Results and Discussion

Chlorophyll content by spectrometric and high-performance liquid chromatography analysis.

The yellow vine syndrome on cranberry leaves appears as yellowing along leaf margins. The Chl content is expected to be lower than the normal cranberry leaves. The shading of the yellow vine plants seemed to passively affect Chl concentrations and may not have any effect on nutrient concentrations (Sicuranza et al., 2009). The Chl contents of the yellow vine samples in the absence and presence of shade were determined by spectrometric analysis (Table 1). Shading increased Chl a and Chl b content by 11.1% and 13.9%, respectively. At the 90% confidence level, both the changes of Chl a and Chl b in concentration after shading are considered to be significant statistically. HPLC analysis of shaded and unshaded yellow vine leaves using a C18 column with a photodiode array detector following the published procedures was conducted and confirmed the spectrometric data.

Table 1.

Spectrometric analytical results of chlorophyll (Chl) a, Chl b, and the Chl a/Chl b ratio in the methanol extracts of yellow vine samples in the absence and presence of shade.z

Table 1.

This observation may be explained by the increase in the rate of Chl biosynthesis in yellow vine cranberry leaves. For example, the shading may activate the photoreceptor and turn on the genes involved in the Chl biosynthesis pathway (Ito et al., 2008; Masuda, 2008; Tanaka and Tanaka, 2007). Alternatively, the partial recovering of Chl may be the result of the slow photodegradation and photodamage of Chls. It has been demonstrated that Chl is photosensitive to the damage from the excess light and degraded rapidly (Hou et al., 1996; Melis, 1999; Nedbal et al., 1992; Telfer and Barber, 1989; Tracewell et al., 2001). The photodamage and photodegradation of Chl is associated with highly active singlet oxygen species formed by triplet Chls (Hou et al., 1998; Telfer et al., 1994; Tracewell et al., 2001).

Table 1 also showed that the Chl a/Chl b ratio in the unshaded yellow vine samples was 1.36, whereas the Chl a/Chl b ratio was 1.34 in the shaded leaves. The photosynthetic reaction centers of PS I and PS II in higher plants contain the Chl a without Chl b. In contrast, the light-harvesting system contains both Chl a and Chl b. The comparable Chl a/Chl b ratio in both samples suggested that the ratio of the reaction center to the light-harvesting system in cranberry leaves is unchanged. We proposed that the organization of photosynthetic machinery in yellow vine cranberry plants may not be affected by the shading. The increase in Chl content would imply the increase in the number of reaction centers in both PS II and the light-harvesting complex.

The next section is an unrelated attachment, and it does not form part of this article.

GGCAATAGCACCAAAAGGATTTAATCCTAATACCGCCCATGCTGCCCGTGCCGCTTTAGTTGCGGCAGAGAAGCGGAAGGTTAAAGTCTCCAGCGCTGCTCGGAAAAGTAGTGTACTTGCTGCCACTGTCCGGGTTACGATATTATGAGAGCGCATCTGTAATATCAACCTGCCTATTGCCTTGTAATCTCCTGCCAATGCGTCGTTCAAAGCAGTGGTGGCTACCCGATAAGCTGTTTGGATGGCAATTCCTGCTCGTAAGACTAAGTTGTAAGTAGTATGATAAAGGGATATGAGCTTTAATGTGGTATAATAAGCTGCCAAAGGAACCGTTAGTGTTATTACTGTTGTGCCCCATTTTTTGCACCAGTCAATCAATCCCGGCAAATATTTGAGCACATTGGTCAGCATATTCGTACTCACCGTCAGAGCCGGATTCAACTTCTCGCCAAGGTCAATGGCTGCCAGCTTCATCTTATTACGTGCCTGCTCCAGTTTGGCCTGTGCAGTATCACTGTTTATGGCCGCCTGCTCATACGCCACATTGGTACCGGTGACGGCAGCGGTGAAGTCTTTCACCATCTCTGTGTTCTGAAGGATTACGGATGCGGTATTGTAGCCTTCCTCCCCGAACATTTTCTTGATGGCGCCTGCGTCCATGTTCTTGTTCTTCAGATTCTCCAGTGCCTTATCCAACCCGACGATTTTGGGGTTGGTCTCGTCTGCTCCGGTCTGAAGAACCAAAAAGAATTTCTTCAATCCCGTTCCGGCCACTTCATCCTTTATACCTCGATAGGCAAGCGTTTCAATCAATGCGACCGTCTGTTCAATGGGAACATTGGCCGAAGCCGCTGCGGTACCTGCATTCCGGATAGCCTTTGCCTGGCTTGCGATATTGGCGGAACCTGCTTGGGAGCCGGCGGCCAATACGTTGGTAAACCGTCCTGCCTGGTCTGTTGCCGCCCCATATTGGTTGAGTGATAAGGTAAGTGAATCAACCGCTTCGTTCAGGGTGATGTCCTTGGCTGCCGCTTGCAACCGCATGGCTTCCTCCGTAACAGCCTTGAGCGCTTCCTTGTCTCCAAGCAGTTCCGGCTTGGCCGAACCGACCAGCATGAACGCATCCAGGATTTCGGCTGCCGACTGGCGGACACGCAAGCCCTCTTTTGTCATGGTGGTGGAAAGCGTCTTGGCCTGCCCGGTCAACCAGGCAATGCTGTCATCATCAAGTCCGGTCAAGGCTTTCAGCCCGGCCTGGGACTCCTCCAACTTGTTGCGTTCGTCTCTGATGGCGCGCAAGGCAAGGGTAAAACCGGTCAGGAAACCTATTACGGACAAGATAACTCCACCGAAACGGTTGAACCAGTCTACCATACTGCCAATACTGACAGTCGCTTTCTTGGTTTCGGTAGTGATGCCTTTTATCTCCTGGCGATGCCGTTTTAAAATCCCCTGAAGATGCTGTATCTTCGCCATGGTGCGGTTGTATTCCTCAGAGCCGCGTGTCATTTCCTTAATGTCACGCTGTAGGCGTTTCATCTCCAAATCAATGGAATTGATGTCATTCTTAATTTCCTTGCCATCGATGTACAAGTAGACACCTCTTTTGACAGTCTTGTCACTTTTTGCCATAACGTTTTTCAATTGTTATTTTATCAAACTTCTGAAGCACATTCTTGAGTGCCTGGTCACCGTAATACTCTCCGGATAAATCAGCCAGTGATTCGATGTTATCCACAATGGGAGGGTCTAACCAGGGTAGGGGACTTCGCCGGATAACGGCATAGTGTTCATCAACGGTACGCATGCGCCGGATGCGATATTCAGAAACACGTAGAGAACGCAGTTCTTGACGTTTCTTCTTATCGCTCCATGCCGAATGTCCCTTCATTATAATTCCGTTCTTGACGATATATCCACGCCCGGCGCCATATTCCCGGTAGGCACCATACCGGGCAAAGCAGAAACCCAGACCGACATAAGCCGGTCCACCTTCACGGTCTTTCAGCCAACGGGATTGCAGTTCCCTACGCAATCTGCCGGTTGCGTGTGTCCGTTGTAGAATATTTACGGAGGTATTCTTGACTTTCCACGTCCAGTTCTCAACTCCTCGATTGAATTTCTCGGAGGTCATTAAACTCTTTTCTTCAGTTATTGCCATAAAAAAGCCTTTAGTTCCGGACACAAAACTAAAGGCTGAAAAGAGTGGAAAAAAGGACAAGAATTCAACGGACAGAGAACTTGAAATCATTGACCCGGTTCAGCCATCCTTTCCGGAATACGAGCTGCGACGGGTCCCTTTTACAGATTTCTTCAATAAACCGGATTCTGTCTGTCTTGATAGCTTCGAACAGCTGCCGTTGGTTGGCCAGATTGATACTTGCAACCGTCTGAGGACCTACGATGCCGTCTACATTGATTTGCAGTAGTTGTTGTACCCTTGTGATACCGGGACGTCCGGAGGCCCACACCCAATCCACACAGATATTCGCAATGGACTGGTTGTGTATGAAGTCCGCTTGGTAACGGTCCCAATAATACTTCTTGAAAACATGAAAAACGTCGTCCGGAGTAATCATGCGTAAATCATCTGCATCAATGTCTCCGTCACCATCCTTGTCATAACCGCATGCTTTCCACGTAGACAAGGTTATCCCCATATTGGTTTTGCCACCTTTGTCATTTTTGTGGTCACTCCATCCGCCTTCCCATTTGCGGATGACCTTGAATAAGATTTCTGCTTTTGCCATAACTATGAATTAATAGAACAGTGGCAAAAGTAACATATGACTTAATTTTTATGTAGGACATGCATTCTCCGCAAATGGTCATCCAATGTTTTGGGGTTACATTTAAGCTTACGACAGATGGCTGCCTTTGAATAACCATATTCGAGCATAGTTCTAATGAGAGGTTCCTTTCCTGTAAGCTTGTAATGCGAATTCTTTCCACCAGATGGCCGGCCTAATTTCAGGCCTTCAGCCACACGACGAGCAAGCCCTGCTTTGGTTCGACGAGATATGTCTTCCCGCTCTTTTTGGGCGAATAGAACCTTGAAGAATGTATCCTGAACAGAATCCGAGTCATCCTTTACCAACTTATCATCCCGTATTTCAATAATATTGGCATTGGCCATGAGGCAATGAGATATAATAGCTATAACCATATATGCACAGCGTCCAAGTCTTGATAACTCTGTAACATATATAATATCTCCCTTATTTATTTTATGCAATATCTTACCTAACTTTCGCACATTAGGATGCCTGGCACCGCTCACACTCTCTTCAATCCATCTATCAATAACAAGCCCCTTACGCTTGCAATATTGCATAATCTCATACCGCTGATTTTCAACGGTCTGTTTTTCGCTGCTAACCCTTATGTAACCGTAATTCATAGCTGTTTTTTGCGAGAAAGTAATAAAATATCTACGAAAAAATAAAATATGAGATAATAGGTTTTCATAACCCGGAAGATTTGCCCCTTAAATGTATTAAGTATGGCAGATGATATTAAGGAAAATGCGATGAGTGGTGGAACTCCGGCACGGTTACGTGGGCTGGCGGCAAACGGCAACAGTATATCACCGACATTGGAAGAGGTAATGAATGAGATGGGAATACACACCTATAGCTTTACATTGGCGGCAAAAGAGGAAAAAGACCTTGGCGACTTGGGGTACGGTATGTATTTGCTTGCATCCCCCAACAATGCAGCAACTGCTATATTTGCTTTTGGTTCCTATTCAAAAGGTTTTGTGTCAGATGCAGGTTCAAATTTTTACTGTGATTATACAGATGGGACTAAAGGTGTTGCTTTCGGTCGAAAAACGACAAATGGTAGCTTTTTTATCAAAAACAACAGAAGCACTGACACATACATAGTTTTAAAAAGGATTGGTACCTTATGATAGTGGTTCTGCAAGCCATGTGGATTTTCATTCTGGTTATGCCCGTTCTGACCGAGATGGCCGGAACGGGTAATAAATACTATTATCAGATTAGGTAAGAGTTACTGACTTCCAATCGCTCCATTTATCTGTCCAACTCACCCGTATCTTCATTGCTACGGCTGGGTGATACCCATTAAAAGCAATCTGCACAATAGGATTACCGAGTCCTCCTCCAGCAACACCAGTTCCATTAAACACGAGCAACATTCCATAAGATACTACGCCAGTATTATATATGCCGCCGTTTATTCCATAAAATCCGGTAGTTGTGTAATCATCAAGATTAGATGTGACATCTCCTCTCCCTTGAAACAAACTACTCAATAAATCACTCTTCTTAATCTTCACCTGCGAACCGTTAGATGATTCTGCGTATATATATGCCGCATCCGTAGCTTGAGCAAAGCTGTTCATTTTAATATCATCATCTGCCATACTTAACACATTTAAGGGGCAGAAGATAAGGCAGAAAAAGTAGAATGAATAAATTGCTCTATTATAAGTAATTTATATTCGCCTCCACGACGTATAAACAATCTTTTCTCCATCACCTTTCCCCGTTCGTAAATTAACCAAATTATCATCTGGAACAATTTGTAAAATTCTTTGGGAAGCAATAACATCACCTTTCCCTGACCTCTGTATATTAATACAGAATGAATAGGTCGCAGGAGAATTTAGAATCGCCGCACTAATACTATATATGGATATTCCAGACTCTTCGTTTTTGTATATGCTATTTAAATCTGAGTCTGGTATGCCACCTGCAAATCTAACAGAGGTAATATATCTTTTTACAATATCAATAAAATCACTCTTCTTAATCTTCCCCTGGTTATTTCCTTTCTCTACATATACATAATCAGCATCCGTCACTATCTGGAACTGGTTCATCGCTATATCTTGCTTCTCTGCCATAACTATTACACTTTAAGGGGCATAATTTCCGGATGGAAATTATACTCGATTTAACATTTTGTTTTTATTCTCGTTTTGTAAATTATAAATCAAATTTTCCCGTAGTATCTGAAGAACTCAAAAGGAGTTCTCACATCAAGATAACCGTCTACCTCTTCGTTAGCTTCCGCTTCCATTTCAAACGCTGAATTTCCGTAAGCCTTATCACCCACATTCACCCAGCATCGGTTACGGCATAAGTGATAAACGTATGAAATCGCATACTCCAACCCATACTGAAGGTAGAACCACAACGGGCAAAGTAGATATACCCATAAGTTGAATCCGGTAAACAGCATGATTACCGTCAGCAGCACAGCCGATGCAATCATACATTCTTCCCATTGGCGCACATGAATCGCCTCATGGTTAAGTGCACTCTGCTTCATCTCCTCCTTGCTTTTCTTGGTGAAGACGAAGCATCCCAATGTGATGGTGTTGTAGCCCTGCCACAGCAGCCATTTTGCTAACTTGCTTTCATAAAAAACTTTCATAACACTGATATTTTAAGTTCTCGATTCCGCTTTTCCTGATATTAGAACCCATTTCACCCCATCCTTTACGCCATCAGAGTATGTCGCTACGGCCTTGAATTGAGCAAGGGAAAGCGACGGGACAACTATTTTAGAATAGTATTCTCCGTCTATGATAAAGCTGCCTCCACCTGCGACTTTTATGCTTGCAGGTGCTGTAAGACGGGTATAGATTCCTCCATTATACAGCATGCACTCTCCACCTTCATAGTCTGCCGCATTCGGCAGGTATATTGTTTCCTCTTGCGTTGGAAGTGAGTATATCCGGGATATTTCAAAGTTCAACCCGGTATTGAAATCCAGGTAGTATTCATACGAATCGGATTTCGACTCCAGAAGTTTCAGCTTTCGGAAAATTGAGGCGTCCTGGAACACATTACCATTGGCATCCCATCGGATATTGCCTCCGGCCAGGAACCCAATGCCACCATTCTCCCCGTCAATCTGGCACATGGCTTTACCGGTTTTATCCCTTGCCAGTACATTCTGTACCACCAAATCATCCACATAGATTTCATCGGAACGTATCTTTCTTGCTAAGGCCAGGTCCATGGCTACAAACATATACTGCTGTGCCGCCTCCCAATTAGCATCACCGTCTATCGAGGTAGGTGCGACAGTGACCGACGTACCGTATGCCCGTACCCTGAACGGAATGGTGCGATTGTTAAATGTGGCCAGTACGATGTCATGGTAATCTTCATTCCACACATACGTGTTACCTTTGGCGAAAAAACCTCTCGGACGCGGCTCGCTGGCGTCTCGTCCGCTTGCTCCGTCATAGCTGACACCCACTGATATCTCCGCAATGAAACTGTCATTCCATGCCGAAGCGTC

Chlorophyll fluorescence analysis.

The Chl fluorescence is a unique tool to study photosynthetic reaction in cyanobacteria, algae, and higher plants in vivo and is widely used to monitor plant response to the environmental stress, including photoinhibition, chilling, salinity, and water (Adams and Demmig-Adams, 2004; Baker, 2008; Pospisil and Dau, 2000; Vredenberg, 2008). The typical Chl fluorescence transients, O-J-I-P curves (Strasser et al., 2004), exhibited on illumination of a dark-adapted cranberry sample in the absence and presence of shade by saturating light, are shown in Figure 1. The transient revealed three steps: 1) O→J (on the 10 μs to 1-ms scale) is associated with the electron transfer from P680* to QA and Mn-cluster to P680+; 2) J→I (on the 1 ms to 100 ms) is related to the electron transfer from QA to QB; and 3) I→P (100 ms to 1 s) is the result of the double reduction of QB and the electron transfer from QB to PS I.

Fig. 1.
Fig. 1.

Chlorophyll fluorescence transients of the yellow vine cranberry samples in the absence (open symbols) and presence (filled symbols) of shade. Each single curve represents the average of five independent chlorophyll fluorescence measurements.

Citation: HortScience horts 45, 9; 10.21273/HORTSCI.45.9.1345